Claim a deduction for making a personal contribution into your super

2017-06-05
New opportunities for Employees' to make more tax effective contributions to their Super fund New opportunities for Employees' to make more tax effective contributions to their Super fund

Did you know you can now claim a tax deduction for making a personal contribution into your super?

Previously, most Employees were excluded from claiming a tax deduction for their personal contributions to super.

  • Their only real option was to commit to an ongoing Salary Sacrifice Arrangement with their employer, if it was available.
  • Now, if your employer doesn’t offer Salary Sacrifice Arrangements (or you just want more flexibility in how you make extra contributions to your super), you can claim a personal tax deduction for personal contributions.

Jump Ahead

In a Salary Sacrifice Arrangement, you ask your employer to pay part of your before-tax salary to your super fund rather than paying it - and then taxing it - to you as a salary. This reduces the amount of your assessable income and with it, the amount of income tax you pay.

Why consider Salary Sacrificing additional money into super?

  • Salary sacrifice contributions are taxed at a maximum of 15% by your super fund
  • This tax rate is usually less than the tax you pay on your salary - which is about 32.5% for most people earning between $37,001 and $90,000

For many people, salary sacrifice can be useful as they effectively re-allocate what would otherwise be paid in tax to their super fund.

Why consider Personal deductible contributions into super as an alternative?

  • Not all employers offer a Salary Sacrifice Arrangement
  • Some employers will calculate your additional sacrifice contribution to reduce the amount of SG they must pay you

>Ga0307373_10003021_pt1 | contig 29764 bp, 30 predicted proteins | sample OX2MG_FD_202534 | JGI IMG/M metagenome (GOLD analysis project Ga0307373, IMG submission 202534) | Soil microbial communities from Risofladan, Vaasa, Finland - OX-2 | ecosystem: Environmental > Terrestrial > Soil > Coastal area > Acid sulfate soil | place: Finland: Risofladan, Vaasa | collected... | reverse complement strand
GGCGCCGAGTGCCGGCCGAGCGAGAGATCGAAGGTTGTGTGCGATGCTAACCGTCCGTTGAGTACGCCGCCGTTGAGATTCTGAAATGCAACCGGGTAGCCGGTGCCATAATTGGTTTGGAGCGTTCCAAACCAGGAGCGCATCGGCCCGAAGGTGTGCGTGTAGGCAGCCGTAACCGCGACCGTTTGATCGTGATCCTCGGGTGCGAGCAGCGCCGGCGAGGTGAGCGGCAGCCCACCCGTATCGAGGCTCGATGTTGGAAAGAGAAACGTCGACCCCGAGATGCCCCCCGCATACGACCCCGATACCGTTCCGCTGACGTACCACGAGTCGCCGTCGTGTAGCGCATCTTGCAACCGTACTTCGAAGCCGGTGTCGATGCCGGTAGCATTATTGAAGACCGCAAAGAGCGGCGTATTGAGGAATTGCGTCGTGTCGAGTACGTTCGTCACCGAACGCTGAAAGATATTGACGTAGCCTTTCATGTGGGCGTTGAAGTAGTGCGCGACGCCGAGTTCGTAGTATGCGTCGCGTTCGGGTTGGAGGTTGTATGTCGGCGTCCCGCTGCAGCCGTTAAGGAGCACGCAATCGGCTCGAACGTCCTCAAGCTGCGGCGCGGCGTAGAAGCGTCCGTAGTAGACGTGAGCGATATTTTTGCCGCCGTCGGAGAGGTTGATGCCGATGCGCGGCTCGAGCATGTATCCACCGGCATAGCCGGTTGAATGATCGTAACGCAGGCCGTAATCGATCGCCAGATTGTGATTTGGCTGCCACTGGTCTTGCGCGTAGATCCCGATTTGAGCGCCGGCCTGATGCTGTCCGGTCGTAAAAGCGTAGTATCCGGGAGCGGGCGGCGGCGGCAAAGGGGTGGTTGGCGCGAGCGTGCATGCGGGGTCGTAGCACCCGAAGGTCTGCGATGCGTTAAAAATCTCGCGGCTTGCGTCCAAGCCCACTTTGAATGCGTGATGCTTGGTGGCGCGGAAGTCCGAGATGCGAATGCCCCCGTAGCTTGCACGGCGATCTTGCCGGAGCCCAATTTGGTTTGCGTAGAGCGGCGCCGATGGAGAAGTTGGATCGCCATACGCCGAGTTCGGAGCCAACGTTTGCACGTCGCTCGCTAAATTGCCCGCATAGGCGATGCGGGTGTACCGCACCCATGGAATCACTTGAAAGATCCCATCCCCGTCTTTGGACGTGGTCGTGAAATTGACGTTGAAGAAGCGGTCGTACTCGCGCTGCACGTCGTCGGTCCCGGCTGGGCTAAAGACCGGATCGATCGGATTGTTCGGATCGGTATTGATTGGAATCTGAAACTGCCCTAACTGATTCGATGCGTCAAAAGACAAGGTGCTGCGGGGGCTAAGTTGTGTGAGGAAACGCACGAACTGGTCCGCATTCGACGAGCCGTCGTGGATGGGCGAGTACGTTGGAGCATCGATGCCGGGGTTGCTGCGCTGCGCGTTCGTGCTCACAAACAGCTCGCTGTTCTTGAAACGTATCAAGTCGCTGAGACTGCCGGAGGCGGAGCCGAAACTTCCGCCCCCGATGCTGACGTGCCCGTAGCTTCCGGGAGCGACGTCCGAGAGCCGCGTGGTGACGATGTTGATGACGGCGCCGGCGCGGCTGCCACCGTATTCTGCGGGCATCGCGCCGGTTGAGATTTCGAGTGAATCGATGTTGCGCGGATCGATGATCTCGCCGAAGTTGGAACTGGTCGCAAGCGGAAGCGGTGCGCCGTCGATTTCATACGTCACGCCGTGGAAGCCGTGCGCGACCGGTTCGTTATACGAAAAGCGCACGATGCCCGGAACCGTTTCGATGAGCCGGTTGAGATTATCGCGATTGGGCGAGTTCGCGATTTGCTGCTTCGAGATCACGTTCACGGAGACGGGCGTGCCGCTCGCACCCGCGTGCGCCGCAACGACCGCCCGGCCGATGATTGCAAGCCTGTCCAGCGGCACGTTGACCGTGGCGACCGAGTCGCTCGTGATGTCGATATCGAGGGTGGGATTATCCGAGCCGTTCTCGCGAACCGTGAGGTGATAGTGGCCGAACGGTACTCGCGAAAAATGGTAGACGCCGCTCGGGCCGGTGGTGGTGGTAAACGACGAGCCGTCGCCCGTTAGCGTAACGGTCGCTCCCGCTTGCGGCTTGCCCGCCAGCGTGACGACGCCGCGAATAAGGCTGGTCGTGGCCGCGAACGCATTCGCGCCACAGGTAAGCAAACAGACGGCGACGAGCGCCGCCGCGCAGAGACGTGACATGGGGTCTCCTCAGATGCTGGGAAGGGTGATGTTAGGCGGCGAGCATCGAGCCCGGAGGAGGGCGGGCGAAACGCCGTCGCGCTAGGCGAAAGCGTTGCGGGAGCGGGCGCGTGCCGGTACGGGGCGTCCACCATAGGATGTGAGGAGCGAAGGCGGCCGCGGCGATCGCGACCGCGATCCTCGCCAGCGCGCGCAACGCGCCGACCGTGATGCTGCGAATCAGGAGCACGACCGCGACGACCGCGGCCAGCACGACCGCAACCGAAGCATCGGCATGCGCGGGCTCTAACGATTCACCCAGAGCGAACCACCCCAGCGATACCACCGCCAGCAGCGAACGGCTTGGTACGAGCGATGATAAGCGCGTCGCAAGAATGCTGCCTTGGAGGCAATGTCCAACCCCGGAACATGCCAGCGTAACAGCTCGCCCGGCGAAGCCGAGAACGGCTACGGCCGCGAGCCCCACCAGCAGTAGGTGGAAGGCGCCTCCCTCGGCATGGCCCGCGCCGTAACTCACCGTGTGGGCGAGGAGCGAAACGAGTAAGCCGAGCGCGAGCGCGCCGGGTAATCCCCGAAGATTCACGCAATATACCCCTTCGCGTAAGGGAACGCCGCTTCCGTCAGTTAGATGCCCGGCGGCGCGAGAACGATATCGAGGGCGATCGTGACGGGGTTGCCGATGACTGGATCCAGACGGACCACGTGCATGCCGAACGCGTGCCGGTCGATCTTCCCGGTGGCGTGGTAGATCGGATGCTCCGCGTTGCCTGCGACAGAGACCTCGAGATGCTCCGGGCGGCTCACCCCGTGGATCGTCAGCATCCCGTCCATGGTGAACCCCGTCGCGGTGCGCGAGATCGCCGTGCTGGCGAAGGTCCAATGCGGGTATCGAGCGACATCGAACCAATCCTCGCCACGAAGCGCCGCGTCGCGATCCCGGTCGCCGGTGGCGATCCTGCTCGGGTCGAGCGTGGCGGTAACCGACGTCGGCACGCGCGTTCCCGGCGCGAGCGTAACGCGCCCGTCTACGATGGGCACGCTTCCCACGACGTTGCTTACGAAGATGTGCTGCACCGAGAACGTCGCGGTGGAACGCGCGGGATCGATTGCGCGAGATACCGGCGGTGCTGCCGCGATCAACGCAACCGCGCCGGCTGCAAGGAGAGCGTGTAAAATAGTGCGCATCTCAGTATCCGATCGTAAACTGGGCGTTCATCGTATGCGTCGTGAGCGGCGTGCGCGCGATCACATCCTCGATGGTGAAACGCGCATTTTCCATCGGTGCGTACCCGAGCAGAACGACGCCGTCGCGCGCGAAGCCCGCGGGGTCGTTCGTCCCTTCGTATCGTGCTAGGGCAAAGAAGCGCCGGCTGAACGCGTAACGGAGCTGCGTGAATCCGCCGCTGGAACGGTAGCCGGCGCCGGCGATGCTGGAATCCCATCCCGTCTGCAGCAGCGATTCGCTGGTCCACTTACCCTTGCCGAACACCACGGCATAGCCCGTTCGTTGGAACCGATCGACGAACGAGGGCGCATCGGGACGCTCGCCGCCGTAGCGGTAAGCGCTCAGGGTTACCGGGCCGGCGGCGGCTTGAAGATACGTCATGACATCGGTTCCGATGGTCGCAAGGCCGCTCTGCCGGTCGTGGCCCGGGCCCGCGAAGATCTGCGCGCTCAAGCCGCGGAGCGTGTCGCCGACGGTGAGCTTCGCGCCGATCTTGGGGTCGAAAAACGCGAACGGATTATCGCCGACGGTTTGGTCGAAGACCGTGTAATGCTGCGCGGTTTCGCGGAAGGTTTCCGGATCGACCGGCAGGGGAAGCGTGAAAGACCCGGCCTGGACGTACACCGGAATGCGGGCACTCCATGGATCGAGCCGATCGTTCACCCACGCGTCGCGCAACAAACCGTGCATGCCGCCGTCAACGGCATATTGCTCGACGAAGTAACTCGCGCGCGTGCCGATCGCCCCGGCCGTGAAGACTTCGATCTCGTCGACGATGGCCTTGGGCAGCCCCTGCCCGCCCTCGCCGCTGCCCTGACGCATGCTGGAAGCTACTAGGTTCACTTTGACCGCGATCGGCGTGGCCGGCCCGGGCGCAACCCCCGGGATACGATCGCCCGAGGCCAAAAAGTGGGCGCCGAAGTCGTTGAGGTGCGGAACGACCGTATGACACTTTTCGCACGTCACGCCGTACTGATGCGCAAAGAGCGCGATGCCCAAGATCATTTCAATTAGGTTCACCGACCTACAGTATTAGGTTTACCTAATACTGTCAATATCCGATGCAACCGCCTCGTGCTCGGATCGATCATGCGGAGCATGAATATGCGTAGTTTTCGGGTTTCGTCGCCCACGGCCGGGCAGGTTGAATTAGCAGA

• Not all people want to lock themselves into a formal arrangement that’s difficult to stop and start, if needed

Compare the pair by the numbers

Generally, higher income earners gain the greatest benefit from either of these strategies. 

  • Depending on your income (and how much you can afford to contribute), a mix of both tax deductible and non-tax deductible super contributions may be a good option to discuss with your financial adviser.

ASIC's MoneySmart website has a useful calculator to help work out whether to make extra contributions before or after tax.

  • From a tax and super viewpoint, a personal deductible contribution has the same net effect as salary sacrifice, as you can see in the table below.
Outcome

Personal Deductible
Contribution into Super

Salary Sacrifice
into Super
Original Taxable income $80,000 $80,000
Salary Sacrifice amount - $15,000
Personal Deductible
Contribution amount
$15,000 -
New Taxable income $65,000 $65,000
Tax payable in 17/18
(including Medicare levy)
$13,947 $13,947
Concessional Contribution
(excluding super guarantee)
$15,000 $15,000
Contributions tax $2,250 $2,250

Maximising additional contributions with an offset account

  • For people thinking about making personal contributions to their super fund once a year, consider saving your intended contribution in your mortgage offset account first until you're ready to make a personal super contribution.
  • Check out the ASIC SmartMoney Super v Mortgage Repayment Tool that compares the effect of making an additional contribution to super or paying off your mortgage.
Caution: Whether you opt for salary sacrifice or claiming a personal deductible contribution to super, there are complex rules to be followed, so talk with us first about the right super contribution strategy for you.

Contact us today here to see if we're the type of people you'd like to work with.
Drew Browne

Drew specialises in helping people protect and provide for what matters most in their lives. He's an award-winning writer, speaker, financial adviser and business strategy mentor. His company Sapience Financial and Investment Services is committed to using business solutions for good in the community, is a member of the international B1G1 Business for Good Giving Community and certified as a B Corp in 2015. In 2017 Drew was recognised in the inaugural Australian Westpac Businesses of Tomorrow national awards. Drew writes for successful Small Business Owners and Entrepreneurs at Smallville, his blogs can be read on Amazon.com and you can connect with him on LinkedIn.

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